My last two posts on Vietnam vets illustrate various points about realities:
Realities aren’t coextensive with physical stuff. Star Wars and Lord of the Rings can participate in the same heroic mythic reality; the Vietnamese jungle and the Midwestern American suburb can participate in the same warzone reality. On the other hand, a single place can simultaneously occupy two different realities: the jungle can be both a beautiful habitat and a source of danger; a suburban home can be a source of both security and insecurity.
Realities aren’t all in your head. For some people Vietnam and suburbia are dangerously insecure places; for others these same places are loci of supply and demand in the global marketplace. But these aren’t just different subjective responses: they’re responses to different meaningful features of the world.
Realities aren’t defined solely by intersubjective agreement. Isolated Vietnam vets can participate in the same alternative American reality as one another without even realizing it. An artist can “see” impressionism or cubism even before anyone else does; a handful of scientists can detect signs of global warming without knowing that anyone else is detecting the same evidence. On the other hand, intersubjective agreement can validate a particular reality, defining it as either mainstream or marginal, healthy or sick.
Realities are systems of meaning that link individuals to the world and to other people. A reality isn’t centered in the individual or the world or the community. A reality is more like a web that stretches across, embeds and links together the self, the world, and other people. A web of reality is knit together from multiple interlacing strands of meaning: beauty, danger, money, security, etc. A reality is neither objective nor subjective, neither a permanent part of the world nor a mental construct. An unlimited number of realities coexist in the world, but they are what Deleuze calls “virtual” realities (see prior post). A particular reality actualizes itself on the fly, assembled from whatever strands of meaning are important to an individual or group as they interact with the physical and social world. Language illustrates the general structure common to all realities: each of us has language inside our head; language can be represented as physical symbols that point to features of the world; language is an interpersonal medium in which conversation takes place.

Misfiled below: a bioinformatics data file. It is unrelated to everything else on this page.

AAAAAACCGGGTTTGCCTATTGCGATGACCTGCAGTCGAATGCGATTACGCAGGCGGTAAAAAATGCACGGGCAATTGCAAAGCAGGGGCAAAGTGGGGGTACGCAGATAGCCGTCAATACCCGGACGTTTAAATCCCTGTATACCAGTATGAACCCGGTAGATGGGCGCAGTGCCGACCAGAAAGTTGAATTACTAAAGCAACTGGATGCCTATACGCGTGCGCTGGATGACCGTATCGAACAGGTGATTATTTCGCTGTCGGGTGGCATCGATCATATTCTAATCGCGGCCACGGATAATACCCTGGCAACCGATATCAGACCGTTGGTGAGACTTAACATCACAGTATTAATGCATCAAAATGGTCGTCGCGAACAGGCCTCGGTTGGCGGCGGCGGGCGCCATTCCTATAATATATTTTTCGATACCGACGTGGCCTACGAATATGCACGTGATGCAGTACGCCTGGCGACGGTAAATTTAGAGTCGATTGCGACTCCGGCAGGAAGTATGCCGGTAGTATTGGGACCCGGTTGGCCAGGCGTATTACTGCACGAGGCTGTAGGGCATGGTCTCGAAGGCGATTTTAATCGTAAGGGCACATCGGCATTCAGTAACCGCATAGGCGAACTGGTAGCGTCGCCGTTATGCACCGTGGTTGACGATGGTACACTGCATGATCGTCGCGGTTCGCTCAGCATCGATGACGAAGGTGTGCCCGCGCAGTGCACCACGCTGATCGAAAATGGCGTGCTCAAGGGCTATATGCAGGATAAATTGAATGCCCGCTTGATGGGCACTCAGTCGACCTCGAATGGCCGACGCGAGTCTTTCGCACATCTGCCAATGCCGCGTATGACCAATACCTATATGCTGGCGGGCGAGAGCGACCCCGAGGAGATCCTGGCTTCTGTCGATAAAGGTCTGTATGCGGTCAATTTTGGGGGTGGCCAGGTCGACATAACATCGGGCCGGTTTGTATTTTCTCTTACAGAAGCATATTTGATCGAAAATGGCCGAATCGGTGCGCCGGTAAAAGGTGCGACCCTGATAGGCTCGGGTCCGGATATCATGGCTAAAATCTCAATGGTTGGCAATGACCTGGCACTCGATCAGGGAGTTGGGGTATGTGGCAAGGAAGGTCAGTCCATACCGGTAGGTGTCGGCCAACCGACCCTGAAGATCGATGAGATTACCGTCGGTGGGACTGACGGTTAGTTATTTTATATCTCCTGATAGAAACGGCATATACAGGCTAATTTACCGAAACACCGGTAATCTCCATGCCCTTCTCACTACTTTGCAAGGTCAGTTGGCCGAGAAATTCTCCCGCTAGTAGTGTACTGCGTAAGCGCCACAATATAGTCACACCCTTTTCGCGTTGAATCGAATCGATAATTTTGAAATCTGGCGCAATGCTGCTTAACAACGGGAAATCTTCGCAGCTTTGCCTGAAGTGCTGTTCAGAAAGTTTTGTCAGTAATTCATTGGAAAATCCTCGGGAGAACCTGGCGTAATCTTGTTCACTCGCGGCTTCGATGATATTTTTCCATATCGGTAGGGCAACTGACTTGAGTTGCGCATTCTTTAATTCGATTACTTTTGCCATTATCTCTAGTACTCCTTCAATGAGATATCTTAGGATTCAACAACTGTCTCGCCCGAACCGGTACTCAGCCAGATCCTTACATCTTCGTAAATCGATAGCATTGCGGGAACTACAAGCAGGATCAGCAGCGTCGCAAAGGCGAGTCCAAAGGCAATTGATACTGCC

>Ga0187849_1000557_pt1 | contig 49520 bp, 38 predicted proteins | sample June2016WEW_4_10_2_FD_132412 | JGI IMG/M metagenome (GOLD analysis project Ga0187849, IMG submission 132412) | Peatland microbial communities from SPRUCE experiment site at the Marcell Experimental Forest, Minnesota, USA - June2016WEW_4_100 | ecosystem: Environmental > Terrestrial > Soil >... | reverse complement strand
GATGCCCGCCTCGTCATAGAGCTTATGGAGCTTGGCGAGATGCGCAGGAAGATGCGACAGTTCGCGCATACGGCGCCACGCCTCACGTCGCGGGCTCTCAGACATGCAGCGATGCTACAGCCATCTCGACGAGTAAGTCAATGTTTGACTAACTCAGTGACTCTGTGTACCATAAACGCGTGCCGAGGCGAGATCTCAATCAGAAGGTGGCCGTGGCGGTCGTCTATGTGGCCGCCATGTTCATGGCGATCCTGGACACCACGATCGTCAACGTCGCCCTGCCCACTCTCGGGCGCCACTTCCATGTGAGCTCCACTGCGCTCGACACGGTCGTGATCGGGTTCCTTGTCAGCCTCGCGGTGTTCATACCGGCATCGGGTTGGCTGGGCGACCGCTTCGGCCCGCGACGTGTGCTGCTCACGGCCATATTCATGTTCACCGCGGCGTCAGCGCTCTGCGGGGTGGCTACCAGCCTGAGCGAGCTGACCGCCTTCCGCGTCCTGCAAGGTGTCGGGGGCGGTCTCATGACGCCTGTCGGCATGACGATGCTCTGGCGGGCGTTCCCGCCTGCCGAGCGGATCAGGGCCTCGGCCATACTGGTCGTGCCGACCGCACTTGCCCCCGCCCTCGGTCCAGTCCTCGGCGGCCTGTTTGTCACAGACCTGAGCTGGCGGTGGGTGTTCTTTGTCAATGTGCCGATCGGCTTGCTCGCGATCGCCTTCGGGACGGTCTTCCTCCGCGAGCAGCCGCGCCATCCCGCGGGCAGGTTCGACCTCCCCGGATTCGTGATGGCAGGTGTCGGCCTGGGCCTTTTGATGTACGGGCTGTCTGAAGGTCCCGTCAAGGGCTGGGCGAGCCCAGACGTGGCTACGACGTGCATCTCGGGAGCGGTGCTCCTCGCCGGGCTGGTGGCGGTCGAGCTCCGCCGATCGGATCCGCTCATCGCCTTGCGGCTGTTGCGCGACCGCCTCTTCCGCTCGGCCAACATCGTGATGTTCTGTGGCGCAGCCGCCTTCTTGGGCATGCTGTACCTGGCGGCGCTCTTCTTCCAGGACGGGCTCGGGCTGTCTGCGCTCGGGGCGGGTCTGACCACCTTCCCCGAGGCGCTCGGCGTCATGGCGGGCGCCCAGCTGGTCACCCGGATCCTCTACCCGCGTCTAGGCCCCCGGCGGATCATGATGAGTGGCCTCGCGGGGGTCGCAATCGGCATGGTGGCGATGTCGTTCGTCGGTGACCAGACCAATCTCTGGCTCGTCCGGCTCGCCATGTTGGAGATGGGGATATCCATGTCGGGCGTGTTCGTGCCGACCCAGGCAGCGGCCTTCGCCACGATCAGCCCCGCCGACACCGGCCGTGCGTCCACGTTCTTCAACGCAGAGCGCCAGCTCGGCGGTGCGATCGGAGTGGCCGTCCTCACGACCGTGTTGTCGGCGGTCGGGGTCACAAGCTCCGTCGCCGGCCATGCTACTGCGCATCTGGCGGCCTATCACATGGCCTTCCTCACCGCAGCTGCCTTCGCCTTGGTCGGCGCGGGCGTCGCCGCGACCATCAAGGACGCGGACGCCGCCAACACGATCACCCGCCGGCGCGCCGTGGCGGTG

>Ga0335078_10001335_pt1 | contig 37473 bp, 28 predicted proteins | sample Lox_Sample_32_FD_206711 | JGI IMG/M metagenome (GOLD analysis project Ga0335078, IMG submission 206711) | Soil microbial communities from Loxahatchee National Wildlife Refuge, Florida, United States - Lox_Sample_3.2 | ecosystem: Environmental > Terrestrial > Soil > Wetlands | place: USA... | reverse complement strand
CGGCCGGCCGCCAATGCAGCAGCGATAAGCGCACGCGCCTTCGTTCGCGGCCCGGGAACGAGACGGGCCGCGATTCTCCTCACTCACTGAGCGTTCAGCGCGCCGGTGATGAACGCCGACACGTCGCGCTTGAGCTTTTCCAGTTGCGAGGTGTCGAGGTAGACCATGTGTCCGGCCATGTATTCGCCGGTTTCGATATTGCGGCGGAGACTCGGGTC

As psychologist J.J. Gibson pointed out (see prior post), animals don’t just occupy space and time; they live in environments. An environment “affords” nourishment, shelter, danger, etc. — features of the environment that are specifically meaningful to the animals living in it. Individual animals are genetically attuned to these affordances, continually seeking out and making use of affordance information in order to eat, avoid predators, reproduce, protect offspring, etc.
The environment consists of multiple overlapping virtual realities, each of which comprises one or more categories of affordances. If the animal is hungry and thirsty, the food and drink affordances of the world become salient, and the animal attunes to them: the virtual reality that links hunger and food, thirst and drink. When the hunger and thirst are satisfied, these affordances of the world aren’t exhausted; rather, they recede back into the virtual, ready to be activated again any time.
Humans are like other animals: we live in environments, we attune to affordances, we assemble realities on the fly depending on whatever motivations are activated. Because we are really clever and complex animals we can attune to affordances that aren’t purely instinctual; e.g., beauty, justice, understanding. Most of the time we participate in realities without paying conscious attention. But we can pay attention; we can become aware of realities and the strands of meaning that comprise them. I can realize that right now I’m attuned to the jungle’s affordances of beauty and taxonomic knowledge rather than to its affordances of danger and food.
If I’m attending to the environment’s affordances for threat and protection, it’s because I’m currently motivated to avoid danger and/or to seek out security. For each of us these motivations surge and recede, as do the environmental affordances that are meaningful relative to these motivations. This particular reality, which links danger to environmental threats, insecurity to environmental sources of safety, is always virtual but only intermittently actualized. If I’m constantly participating in this particular reality, it means that I’m sensing immanent threat or insecurity all the time, and so I’m hyperattuned to sources of danger and protection. On the other hand, I might never participate in this reality, never recognize any sort of danger or need to protect myself from it. These two extremes — overengagement and underengagement in particular realities — should probably constitute the dual foci of a psychological practice.